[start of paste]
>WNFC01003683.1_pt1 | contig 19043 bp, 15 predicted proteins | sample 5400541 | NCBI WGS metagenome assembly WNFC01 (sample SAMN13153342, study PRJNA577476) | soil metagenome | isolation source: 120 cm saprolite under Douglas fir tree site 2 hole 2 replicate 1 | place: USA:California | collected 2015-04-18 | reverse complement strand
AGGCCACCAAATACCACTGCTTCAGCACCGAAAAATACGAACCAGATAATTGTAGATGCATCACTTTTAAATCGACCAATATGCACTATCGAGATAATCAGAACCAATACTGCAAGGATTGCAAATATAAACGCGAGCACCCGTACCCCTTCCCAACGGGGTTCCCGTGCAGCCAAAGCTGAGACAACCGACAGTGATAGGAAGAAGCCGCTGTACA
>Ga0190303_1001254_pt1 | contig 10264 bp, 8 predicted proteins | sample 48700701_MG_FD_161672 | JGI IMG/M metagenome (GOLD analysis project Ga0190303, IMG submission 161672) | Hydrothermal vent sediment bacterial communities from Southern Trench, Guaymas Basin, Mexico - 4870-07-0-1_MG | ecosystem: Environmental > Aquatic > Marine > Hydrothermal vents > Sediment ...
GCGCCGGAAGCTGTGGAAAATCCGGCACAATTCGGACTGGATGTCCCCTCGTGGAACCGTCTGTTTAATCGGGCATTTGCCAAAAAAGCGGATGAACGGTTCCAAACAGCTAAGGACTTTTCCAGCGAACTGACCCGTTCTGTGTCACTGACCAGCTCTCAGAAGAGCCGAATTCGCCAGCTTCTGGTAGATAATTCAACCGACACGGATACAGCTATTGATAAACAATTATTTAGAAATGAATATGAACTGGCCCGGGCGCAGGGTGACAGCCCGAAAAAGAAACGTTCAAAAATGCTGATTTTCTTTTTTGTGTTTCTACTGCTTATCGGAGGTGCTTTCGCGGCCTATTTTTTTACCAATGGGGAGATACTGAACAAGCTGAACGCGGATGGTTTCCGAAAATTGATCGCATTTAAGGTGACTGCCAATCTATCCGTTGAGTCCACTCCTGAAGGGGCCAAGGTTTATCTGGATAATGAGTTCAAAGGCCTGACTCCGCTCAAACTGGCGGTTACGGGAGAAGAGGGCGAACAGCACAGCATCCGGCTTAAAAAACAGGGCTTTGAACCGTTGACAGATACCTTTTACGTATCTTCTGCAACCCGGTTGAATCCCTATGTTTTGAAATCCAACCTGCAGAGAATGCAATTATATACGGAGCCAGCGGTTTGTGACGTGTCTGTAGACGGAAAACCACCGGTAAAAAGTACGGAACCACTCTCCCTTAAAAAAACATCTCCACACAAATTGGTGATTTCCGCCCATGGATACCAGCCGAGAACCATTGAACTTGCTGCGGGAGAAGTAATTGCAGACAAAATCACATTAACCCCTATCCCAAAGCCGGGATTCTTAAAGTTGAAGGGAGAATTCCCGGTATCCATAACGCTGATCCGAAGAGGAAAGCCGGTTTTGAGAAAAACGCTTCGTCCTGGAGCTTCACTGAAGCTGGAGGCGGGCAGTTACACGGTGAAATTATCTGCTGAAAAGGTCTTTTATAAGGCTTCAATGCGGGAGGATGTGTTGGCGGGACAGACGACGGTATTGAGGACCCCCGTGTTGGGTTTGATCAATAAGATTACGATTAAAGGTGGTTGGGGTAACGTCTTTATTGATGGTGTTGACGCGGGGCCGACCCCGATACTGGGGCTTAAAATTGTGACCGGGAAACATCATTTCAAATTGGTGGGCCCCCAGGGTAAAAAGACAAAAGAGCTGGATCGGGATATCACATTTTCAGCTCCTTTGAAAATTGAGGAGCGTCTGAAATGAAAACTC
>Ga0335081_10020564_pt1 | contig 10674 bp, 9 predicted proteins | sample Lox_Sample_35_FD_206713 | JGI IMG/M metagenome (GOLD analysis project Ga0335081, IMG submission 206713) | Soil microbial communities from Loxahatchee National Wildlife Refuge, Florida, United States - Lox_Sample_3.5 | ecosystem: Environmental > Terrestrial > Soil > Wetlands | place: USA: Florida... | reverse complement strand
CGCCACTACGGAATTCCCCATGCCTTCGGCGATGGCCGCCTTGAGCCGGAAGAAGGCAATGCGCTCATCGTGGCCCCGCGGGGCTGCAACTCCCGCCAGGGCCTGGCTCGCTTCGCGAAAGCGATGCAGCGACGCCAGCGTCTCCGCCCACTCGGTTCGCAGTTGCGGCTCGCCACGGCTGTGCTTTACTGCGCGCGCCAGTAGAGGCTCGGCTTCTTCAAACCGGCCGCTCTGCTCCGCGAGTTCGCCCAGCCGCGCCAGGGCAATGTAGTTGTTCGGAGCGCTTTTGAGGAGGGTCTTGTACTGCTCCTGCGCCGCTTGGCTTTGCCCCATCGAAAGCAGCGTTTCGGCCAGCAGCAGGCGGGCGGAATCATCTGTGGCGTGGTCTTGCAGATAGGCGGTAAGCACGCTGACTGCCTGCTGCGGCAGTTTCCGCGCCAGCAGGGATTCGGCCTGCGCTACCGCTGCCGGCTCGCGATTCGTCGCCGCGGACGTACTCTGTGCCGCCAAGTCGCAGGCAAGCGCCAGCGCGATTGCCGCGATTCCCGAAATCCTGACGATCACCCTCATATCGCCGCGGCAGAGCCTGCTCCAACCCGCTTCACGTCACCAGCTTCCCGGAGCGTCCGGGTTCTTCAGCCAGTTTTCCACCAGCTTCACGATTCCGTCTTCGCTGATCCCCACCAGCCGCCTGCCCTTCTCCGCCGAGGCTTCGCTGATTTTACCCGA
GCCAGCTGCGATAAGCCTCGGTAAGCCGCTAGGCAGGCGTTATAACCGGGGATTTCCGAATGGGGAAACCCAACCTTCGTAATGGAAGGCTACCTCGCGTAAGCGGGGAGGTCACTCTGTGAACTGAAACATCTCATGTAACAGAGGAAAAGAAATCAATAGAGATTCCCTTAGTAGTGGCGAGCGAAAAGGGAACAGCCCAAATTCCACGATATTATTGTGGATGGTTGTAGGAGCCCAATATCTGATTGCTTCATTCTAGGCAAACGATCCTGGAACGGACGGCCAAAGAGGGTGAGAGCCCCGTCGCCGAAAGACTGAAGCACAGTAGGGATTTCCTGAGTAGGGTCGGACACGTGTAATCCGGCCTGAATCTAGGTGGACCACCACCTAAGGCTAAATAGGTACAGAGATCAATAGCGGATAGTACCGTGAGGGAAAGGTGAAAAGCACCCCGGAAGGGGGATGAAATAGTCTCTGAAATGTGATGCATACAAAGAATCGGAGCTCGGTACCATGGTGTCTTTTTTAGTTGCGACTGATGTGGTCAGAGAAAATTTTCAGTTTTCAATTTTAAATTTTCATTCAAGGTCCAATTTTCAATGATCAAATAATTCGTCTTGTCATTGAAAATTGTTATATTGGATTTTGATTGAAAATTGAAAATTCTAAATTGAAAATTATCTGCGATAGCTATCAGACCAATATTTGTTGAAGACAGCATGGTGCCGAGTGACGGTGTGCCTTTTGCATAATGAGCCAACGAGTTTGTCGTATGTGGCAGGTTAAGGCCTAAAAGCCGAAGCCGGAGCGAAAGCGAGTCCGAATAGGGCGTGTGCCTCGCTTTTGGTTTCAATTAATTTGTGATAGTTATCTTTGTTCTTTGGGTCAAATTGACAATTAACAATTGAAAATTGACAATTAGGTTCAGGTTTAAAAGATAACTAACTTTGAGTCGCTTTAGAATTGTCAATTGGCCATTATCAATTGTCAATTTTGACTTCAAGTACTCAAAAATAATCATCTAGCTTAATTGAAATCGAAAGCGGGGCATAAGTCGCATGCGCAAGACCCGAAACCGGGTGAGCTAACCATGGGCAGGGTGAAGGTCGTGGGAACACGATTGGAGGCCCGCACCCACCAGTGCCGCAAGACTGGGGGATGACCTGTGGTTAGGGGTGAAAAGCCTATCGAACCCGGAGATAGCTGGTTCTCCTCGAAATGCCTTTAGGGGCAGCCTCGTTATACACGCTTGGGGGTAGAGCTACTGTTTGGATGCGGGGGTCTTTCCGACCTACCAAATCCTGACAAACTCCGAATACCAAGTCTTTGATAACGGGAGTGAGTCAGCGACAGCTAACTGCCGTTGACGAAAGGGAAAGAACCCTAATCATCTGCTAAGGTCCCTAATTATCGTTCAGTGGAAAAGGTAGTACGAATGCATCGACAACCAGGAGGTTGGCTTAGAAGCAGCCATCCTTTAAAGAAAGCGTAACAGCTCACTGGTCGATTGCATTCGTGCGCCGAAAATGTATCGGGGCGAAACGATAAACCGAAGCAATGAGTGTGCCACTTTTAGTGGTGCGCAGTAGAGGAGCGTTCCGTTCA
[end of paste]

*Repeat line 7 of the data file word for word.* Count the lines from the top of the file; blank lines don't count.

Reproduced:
GCCAGCTGCGATAAGCCTCGGTAAGCCGCTAGGCAGGCGTTATAACCGGGGATTTCCGAATGGGGAAACCCAACCTTCGTAATGGAAGGCTACCTCGCGTAAGCGGGGAGGTCACTCTGTGAACTGAAACATCTCATGTAACAGAGGAAAAGAAATCAATAGAGATTCCCTTAGTAGTGGCGAGCGAAAAGGGAACAGCCCAAATTCCACGATATTATTGTGGATGGTTGTAGGAGCCCAATATCTGATTGCTTCATTCTAGGCAAACGATCCTGGAACGGACGGCCAAAGAGGGTGAGAGCCCCGTCGCCGAAAGACTGAAGCACAGTAGGGATTTCCTGAGTAGGGTCGGACACGTGTAATCCGGCCTGAATCTAGGTGGACCACCACCTAAGGCTAAATAGGTACAGAGATCAATAGCGGATAGTACCGTGAGGGAAAGGTGAAAAGCACCCCGGAAGGGGGATGAAATAGTCTCTGAAATGTGATGCATACAAAGAATCGGAGCTCGGTACCATGGTGTCTTTTTTAGTTGCGACTGATGTGGTCAGAGAAAATTTTCAGTTTTCAATTTTAAATTTTCATTCAAGGTCCAATTTTCAATGATCAAATAATTCGTCTTGTCATTGAAAATTGTTATATTGGATTTTGATTGAAAATTGAAAATTCTAAATTGAAAATTATCTGCGATAGCTATCAGACCAATATTTGTTGAAGACAGCATGGTGCCGAGTGACGGTGTGCCTTTTGCATAATGAGCCAACGAGTTTGTCGTATGTGGCAGGTTAAGGCCTAAAAGCCGAAGCCGGAGCGAAAGCGAGTCCGAATAGGGCGTGTGCCTCGCTTTTGGTTTCAATTAATTTGTGATAGTTATCTTTGTTCTTTGGGTCAAATTGACAATTAACAATTGAAAATTGACAATTAGGTTCAGGTTTAAAAGATAACTAACTTTGAGTCGCTTTAGAATTGTCAATTGGCCATTATCAATTGTCAATTTTGACTTCAAGTACTCAAAAATAATCATCTAGCTTAATTGAAATCGAAAGCGGGGCATAAGTCGCATGCGCAAGACCCGAAACCGGGTGAGCTAACCATGGGCAGGGTGAAGGTCGTGGGAACACGATTGGAGGCCCGCACCCACCAGTGCCGCAAGACTGGGGGATGACCTGTGGTTAGGGGTGAAAAGCCTATCGAACCCGGAGATAGCTGGTTCTCCTCGAAATGCCTTTAGGGGCAGCCTCGTTATACACGCTTGGGGGTAGAGCTACTGTTTGGATGCGGGGGTCTTTCCGACCTACCAAATCCTGACAAACTCCGAATACCAAGTCTTTGATAACGGGAGTGAGTCAGCGACAGCTAACTGCCGTTGACGAAAGGGAAAGAACCCTAATCATCTGCTAAGGTCCCTAATTATCGTTCAGTGGAAAAGGTAGTACGAATGCATCGACAACCAGGAGGTTGGCTTAGAAGCAGCCATCCTTTAAAGAAAGCGTAACAGCTCACTGGTCGATTGCATTCGTGCGCCGAAAATGTATCGGGGCGAAACGATAAACCGAAGCAATGAGTGTGCCACTTTTAGTGGTGCGCAGTAGAGGAGCGTTCCGTTCA